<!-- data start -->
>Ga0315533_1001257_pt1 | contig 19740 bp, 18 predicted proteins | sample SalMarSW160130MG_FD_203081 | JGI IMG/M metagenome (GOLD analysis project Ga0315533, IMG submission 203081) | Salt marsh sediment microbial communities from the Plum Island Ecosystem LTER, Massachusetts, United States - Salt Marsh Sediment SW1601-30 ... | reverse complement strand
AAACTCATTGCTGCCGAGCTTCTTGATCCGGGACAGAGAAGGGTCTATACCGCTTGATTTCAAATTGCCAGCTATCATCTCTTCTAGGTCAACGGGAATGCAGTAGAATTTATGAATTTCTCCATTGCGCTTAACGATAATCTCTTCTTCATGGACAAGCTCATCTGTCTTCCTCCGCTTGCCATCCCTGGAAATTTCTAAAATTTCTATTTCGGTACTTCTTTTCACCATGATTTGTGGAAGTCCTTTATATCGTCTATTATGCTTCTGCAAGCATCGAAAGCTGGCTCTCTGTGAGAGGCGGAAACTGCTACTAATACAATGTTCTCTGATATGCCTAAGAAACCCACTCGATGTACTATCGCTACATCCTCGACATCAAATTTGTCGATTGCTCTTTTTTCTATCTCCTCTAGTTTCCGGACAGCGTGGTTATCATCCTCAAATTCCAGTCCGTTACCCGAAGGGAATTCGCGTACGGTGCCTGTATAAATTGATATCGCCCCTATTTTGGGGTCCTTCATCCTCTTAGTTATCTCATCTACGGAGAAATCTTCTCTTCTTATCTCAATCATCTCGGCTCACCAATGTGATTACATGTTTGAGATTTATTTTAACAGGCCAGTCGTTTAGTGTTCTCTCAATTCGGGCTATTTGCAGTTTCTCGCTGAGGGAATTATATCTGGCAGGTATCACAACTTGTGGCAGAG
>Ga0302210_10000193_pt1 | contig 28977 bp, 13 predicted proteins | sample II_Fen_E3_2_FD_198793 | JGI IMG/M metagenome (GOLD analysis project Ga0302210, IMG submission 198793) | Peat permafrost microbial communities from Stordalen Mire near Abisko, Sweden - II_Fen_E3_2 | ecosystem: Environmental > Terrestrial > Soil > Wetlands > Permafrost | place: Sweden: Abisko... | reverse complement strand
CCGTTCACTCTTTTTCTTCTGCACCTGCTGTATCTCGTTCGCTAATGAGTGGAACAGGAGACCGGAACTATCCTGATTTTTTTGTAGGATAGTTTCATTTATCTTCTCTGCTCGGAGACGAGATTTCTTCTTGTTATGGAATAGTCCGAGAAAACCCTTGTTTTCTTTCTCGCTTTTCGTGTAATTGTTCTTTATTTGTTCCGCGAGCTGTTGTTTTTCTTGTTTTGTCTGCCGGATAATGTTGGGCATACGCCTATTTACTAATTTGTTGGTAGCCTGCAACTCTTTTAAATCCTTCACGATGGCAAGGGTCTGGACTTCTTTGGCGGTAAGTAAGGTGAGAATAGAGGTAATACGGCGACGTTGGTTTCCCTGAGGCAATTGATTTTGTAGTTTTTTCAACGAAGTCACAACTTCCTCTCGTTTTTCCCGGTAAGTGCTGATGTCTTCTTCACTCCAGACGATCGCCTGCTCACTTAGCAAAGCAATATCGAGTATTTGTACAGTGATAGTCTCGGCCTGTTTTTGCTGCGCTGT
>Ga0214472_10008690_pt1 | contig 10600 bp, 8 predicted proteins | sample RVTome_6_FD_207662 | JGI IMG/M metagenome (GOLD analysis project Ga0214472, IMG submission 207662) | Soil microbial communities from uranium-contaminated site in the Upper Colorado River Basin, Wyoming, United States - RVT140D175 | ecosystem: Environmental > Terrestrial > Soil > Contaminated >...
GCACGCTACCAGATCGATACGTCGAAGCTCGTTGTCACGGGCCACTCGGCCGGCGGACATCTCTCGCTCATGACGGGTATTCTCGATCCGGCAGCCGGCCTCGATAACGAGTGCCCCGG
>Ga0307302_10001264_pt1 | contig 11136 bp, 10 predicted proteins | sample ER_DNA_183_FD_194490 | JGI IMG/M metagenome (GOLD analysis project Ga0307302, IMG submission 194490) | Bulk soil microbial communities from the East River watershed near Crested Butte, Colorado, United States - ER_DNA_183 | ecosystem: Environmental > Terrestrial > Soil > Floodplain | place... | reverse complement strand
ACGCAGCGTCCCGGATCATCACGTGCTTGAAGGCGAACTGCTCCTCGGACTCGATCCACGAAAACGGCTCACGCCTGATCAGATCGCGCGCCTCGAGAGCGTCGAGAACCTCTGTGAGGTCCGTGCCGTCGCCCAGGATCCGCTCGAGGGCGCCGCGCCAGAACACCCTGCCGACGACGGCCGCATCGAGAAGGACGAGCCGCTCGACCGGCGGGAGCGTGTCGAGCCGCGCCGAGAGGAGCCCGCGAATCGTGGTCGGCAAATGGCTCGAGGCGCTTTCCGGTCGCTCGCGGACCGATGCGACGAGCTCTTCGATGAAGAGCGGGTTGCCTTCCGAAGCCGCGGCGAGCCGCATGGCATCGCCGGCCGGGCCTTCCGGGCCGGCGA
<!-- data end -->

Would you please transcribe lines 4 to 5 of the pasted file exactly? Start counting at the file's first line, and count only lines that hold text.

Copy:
CCGTTCACTCTTTTTCTTCTGCACCTGCTGTATCTCGTTCGCTAATGAGTGGAACAGGAGACCGGAACTATCCTGATTTTTTTGTAGGATAGTTTCATTTATCTTCTCTGCTCGGAGACGAGATTTCTTCTTGTTATGGAATAGTCCGAGAAAACCCTTGTTTTCTTTCTCGCTTTTCGTGTAATTGTTCTTTATTTGTTCCGCGAGCTGTTGTTTTTCTTGTTTTGTCTGCCGGATAATGTTGGGCATACGCCTATTTACTAATTTGTTGGTAGCCTGCAACTCTTTTAAATCCTTCACGATGGCAAGGGTCTGGACTTCTTTGGCGGTAAGTAAGGTGAGAATAGAGGTAATACGGCGACGTTGGTTTCCCTGAGGCAATTGATTTTGTAGTTTTTTCAACGAAGTCACAACTTCCTCTCGTTTTTCCCGGTAAGTGCTGATGTCTTCTTCACTCCAGACGATCGCCTGCTCACTTAGCAAAGCAATATCGAGTATTTGTACAGTGATAGTCTCGGCCTGTTTTTGCTGCGCTGT
>Ga0214472_10008690_pt1 | contig 10600 bp, 8 predicted proteins | sample RVTome_6_FD_207662 | JGI IMG/M metagenome (GOLD analysis project Ga0214472, IMG submission 207662) | Soil microbial communities from uranium-contaminated site in the Upper Colorado River Basin, Wyoming, United States - RVT140D175 | ecosystem: Environmental > Terrestrial > Soil > Contaminated >...